And what about old-fashioned British reserve? My new American flatmate, who’s recently arrived from New York, laments how difficult it is to meet people in London: ‘People don’t talk to each other, they don’t chat each other up. There isn’t as much of a hook-up culture as in the US.’
Could this be that while there is now an app for most things, there are still some things we can’t recreate or simulate on the internet? What makes you attracted to a person, what makes you want to have sex with them is not, actually, a tick box compatibility quiz.
Do they like the same books/music/films as me? Do they work in a similar industry? Are they really good at texting? Are they always on point funny in their messages? This is all important, of course, but when you meet someone in person there’s body language, smell, the sound and tone of their voice, their mannerisms and, of course, a whole load of hormones flying around, which even science hasn’t fully figured out.
As Dr Hogan explains, ‘It’s not a simple case of comparing online dating in its forms – from the very beginning of Tinder and threesome hook-up apps – to all of offline dating
If we understood it somebody would have bottled attractiveness by now, and we’d all be buying it and popping it in pill form.
The Biology Behind Attraction
Daniel Davis, author of The Compatibility Gene, tells me that, ‘The fundamental biology seems to suggest that the way we pick partners is very complicated and it’s quite a difficult thing to study.’
In recent years scientists and biologists have been looking into something called the Major Histocompatability Complex. This, essentially, is a set of BHM dating sites encoded genes and the theory goes that we’re attracted to people who have different immune systems to us so that our children will be healthy.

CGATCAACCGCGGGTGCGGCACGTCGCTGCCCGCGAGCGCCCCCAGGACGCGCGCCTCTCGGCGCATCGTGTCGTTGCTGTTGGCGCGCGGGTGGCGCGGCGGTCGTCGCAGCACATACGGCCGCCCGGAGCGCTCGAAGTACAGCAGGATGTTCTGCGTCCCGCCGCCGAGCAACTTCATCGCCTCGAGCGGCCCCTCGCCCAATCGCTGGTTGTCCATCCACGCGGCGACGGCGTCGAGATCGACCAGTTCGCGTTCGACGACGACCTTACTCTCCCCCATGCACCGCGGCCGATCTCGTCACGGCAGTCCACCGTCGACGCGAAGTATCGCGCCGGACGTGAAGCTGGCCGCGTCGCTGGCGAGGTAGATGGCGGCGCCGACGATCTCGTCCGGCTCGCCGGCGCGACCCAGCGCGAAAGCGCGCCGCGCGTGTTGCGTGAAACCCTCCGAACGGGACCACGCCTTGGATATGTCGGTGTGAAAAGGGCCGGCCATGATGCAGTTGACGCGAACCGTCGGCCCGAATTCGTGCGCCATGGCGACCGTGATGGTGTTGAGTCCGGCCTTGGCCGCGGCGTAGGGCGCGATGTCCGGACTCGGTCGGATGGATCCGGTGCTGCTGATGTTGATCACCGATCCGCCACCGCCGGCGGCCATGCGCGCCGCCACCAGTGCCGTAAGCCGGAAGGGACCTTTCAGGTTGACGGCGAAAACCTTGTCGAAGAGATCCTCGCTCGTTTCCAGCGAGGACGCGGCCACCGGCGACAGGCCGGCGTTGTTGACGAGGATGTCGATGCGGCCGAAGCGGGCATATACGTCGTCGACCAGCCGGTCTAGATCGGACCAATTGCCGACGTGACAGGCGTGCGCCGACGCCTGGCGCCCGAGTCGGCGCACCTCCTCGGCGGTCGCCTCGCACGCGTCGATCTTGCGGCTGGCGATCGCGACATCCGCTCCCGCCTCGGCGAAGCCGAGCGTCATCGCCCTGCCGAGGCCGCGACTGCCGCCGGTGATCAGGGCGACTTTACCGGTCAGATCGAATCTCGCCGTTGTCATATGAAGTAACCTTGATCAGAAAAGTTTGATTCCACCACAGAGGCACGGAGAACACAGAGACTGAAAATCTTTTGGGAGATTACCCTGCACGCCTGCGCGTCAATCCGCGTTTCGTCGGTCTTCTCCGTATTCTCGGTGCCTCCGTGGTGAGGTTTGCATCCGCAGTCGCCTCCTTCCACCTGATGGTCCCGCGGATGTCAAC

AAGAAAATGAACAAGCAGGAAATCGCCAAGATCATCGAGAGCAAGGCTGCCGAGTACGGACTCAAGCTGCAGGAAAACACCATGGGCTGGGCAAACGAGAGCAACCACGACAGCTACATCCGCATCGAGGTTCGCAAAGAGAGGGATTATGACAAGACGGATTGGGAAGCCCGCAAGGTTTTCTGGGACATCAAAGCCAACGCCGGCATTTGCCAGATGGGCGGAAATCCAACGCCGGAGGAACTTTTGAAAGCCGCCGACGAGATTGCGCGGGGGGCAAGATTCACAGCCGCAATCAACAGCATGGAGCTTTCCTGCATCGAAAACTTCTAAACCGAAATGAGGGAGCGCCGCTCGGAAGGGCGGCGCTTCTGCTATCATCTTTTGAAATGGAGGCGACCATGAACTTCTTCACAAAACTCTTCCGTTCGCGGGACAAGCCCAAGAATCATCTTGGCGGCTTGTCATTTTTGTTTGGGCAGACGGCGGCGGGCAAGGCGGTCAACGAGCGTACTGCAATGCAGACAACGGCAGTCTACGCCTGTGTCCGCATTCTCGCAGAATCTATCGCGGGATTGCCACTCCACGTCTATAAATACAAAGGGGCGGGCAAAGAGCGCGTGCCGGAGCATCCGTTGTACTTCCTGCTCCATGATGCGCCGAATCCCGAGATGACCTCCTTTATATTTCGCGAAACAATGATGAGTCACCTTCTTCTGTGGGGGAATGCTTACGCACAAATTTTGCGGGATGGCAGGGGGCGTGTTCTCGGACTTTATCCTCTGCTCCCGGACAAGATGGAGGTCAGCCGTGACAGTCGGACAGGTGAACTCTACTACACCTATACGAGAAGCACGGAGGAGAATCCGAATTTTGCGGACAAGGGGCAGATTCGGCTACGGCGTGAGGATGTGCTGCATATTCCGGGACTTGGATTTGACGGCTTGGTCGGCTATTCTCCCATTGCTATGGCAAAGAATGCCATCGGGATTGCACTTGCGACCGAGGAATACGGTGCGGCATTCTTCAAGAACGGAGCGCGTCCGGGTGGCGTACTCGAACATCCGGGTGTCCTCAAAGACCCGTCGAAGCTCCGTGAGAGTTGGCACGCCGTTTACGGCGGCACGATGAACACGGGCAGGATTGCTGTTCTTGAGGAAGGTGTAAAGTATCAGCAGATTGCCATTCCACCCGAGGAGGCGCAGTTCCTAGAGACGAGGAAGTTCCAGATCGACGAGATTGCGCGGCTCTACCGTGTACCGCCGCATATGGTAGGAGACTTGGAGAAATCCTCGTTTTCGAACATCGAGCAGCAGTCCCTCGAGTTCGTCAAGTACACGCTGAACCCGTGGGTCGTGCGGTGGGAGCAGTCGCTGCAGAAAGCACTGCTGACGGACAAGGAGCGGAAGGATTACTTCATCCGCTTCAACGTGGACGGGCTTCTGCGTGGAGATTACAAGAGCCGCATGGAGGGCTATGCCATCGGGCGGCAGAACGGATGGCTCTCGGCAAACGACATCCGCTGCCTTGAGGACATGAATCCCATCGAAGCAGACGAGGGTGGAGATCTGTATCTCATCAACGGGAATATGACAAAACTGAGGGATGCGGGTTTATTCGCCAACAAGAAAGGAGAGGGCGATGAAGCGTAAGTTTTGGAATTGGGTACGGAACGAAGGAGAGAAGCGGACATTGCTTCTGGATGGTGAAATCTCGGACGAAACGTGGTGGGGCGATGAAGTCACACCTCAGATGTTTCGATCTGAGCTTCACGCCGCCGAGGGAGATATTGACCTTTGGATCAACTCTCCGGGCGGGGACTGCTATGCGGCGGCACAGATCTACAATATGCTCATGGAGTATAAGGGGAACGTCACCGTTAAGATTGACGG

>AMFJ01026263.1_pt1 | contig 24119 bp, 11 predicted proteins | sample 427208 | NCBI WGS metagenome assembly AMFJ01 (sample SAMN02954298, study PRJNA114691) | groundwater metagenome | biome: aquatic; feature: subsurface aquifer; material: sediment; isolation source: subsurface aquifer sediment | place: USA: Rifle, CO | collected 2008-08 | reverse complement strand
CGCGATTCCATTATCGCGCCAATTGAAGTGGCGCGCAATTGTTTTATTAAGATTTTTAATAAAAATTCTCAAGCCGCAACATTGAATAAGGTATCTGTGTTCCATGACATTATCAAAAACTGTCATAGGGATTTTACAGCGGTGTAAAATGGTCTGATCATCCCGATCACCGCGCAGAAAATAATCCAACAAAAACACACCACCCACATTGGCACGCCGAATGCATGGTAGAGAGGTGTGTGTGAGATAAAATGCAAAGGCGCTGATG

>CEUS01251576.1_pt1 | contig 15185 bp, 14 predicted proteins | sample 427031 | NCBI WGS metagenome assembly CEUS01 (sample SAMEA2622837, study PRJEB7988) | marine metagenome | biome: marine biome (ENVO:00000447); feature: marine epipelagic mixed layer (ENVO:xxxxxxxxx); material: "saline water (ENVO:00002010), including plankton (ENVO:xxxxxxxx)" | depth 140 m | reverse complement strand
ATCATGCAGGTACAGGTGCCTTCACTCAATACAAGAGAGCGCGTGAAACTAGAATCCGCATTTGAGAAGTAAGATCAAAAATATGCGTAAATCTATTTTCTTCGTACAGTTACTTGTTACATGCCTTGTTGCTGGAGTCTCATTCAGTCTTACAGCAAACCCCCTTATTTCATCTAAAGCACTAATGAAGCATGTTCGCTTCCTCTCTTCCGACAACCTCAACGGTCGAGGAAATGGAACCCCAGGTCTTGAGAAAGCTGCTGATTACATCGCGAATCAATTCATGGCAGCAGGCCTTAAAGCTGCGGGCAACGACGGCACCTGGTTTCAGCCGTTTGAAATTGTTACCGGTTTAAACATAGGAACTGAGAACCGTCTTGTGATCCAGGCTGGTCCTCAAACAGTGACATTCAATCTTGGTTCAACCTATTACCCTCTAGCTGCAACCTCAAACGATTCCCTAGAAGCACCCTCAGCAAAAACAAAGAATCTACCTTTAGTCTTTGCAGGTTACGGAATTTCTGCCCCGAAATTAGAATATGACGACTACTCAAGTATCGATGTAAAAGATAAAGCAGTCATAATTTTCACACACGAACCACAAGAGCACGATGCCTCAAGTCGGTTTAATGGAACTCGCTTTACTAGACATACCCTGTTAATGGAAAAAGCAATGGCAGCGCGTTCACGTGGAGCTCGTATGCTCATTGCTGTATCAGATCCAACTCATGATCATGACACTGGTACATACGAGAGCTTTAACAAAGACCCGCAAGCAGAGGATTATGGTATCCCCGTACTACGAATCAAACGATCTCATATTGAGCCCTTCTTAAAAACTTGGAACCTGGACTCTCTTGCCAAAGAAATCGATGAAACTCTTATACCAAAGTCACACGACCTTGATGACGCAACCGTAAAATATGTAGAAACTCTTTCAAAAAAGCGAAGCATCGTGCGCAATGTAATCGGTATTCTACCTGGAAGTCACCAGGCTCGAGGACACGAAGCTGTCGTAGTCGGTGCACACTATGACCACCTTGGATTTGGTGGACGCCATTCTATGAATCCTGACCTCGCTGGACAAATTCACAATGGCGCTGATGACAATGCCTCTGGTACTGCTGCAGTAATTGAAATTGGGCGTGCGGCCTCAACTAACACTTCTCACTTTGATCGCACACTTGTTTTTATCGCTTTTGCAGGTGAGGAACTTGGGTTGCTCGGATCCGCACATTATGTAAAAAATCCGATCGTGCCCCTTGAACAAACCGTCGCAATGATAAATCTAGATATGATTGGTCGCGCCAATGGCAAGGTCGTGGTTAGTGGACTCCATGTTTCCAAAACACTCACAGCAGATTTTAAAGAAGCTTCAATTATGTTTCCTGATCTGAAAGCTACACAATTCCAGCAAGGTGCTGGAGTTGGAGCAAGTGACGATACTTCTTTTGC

The way this manifests is that the scent of another person determines whether or not you are attracted to them. That’s right, according to science, you can sniff your perfect partner out, so it’s no wonder that for all that swiping on Tinder and messaging you still might not want to rip their clothes off.
Daniel says, ‘There’s some evidence, which is on the cutting edge of science, that suggests that the immune system genes we inherit play some role in attraction and this is certainly an example of what’s lost when you’re using an app. It’s one aspect of the way we communicate with each other that’s lost in an app.’
Why the online dating revolution hasn’t sparked a second sexual revolution which has seen us all at it like rabbits with total Tinder strangers 24/7? Perhaps, but there are, of course, other factors at play as well.
There are a variety of cues that we pick up in person that we don’t in online dating, of course. But all of the sites and apps are asserting their own perspective on what’s compatible and how compatibility works – from E Harmony’s psychometric data base to Tinder’s ‘I like the look of this person and here are people we have in common’ set up.’
However, he adds: ‘We know that computer media communication is very shallow – this is a key fact. I mean there aren’t a lot of cues – you can’t tell voice, intonation, smell online – we read into this communication. We throw in our hopes and ideas’ imagining what a person will be like in real life.’